I am interested in whether you consider the graphs of the various fire tests to be sufficient evidence for the first two points. I figure that this topic has had nearly enough time to garner comments and if we can resolve any questions about the last two points we can move on to the more contentious ones.



    posted on Apr, 19 2011 @ 09:38 AM
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    Originally posted by exponent
    I am interested in whether you consider the graphs of the various fire tests to be sufficient evidence for the first two points. I figure that this topic has had nearly enough time to garner comments and if we can resolve any questions about the last two points we can move on to the more contentious ones.


    I have no problem with the evidence you put forth. We can agree on those two points.

    I was thinking you were going somewhere else with those points. My mistake.



    posted on Apr, 19 2011 @ 11:08 AM
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    reply to post by Nutter
     


    Here is a link to the office and fireproofing tests.

    www.nist.gov...

    The building code in 1968 required that in case of a fire the structure should last 2 hours which would be sufficient time to evacuate, so the engineers attempted to do their job and succeeded for the most part. The testing was done to show how this could have occurred and not the why.



    All four WTC floor system fire tests used the standard procedure known as ASTM E119 for rating the fire resistance of a building structural unit such as a floor system, column or beam under prescribed conditions. The tests were conducted as part of a NIST contract at the two separate UL fire test laboratories to take advantage of the different capabilities available at these facilities.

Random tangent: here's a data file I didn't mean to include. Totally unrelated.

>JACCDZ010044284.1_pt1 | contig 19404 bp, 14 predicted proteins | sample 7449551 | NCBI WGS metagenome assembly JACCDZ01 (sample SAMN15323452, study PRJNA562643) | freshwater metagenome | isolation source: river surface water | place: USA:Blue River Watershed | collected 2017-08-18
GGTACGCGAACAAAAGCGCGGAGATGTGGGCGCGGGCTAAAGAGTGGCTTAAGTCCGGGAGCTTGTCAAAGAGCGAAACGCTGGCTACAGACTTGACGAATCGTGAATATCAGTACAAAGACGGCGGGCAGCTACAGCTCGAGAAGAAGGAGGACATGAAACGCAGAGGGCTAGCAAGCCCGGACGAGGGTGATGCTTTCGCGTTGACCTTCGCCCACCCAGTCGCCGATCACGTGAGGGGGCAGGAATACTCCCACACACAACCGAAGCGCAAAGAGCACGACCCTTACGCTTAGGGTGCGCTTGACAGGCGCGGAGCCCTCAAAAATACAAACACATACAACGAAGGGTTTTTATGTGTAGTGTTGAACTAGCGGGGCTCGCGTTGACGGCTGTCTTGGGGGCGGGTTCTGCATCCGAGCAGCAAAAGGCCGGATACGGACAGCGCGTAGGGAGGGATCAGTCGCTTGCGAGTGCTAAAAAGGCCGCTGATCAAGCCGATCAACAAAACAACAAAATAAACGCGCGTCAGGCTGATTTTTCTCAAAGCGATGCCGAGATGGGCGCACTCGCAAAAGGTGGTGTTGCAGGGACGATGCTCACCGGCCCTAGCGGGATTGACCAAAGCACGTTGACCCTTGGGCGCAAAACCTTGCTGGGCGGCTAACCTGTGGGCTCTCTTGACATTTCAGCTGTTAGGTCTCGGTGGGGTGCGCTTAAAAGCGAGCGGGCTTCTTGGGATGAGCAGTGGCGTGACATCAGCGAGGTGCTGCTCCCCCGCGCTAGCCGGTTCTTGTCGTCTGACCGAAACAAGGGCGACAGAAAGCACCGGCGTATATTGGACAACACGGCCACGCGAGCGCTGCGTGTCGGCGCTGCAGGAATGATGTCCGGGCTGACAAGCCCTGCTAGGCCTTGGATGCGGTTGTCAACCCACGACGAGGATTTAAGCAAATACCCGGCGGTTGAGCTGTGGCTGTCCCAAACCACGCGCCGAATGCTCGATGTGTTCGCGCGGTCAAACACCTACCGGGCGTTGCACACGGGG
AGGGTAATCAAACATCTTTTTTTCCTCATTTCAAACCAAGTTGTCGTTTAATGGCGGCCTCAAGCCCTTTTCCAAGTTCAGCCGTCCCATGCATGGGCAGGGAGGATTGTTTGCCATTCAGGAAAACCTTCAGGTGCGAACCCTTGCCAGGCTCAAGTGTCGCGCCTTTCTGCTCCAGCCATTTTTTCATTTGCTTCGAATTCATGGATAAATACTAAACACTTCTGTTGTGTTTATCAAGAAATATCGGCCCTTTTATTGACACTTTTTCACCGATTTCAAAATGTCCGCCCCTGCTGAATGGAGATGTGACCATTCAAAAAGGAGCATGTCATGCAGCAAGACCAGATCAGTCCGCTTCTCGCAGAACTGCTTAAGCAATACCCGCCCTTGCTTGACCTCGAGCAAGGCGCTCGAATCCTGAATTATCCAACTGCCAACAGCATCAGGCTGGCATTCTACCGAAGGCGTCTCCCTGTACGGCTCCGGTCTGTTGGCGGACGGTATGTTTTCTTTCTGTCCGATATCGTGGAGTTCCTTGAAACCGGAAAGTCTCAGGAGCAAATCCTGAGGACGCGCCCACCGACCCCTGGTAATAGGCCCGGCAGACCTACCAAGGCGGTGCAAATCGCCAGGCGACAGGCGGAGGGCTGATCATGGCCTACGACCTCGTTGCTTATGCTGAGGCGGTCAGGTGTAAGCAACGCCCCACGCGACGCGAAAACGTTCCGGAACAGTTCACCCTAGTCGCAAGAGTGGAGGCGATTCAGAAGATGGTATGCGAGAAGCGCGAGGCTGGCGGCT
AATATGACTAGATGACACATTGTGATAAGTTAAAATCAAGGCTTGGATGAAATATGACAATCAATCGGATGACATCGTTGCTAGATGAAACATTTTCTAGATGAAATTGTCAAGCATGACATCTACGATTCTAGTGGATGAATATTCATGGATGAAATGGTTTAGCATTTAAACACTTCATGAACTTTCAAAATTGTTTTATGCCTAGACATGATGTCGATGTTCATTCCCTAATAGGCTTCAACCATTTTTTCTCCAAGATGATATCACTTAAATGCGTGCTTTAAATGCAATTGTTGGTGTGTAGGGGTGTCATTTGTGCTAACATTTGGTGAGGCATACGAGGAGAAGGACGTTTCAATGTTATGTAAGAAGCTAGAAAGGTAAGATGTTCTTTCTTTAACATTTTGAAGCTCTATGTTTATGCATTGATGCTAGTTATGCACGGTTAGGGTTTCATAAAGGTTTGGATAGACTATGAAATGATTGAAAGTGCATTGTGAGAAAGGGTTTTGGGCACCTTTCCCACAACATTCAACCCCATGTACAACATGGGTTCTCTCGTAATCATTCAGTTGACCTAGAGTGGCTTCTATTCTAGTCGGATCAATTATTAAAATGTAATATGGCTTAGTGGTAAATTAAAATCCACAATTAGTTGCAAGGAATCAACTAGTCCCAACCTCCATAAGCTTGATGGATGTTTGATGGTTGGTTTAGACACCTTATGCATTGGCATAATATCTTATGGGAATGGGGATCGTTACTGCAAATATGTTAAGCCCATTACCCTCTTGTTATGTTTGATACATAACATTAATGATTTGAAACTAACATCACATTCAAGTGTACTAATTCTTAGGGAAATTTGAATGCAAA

The first two tests, conducted in early August 2004 at the UL facility in Toronto, Canada, looked at the fire performance of 11-meter (35-foot) floor systems coated with a near-uniform 19-millimeter-thick (0.75-inch) layer of fireproofing material. This is representative of the span size and as-applied average fireproofing thickness of the floor systems in the WTC towers.
    One floor system in the Canadian tests was restrained (prevented from expanding due to thermal conditions) while the other was not. Understanding the impact of restraining or not restraining the WTC floor systems during ASTM E119 testing is important. Floor systems tested under ASTM E119 traditionally have been restrained; however, the novel design of the floor systems in the WTC towers did not qualify as either fully restrained or fully unrestrained.
    Past experience with the ASTM E119 test method would lead investigators to expect that the unrestrained floor system would not perform as well as the restrained assembly, and therefore, it would receive a lower fire rating. The Canadian tests actually yielded the opposite result: the restrained WTC floor system was fire rated at 1.5 hours while the unrestrained floor system was rated at two hours. NIST investigators will consider this difference when evaluating the performance of the actual WTC floor systems.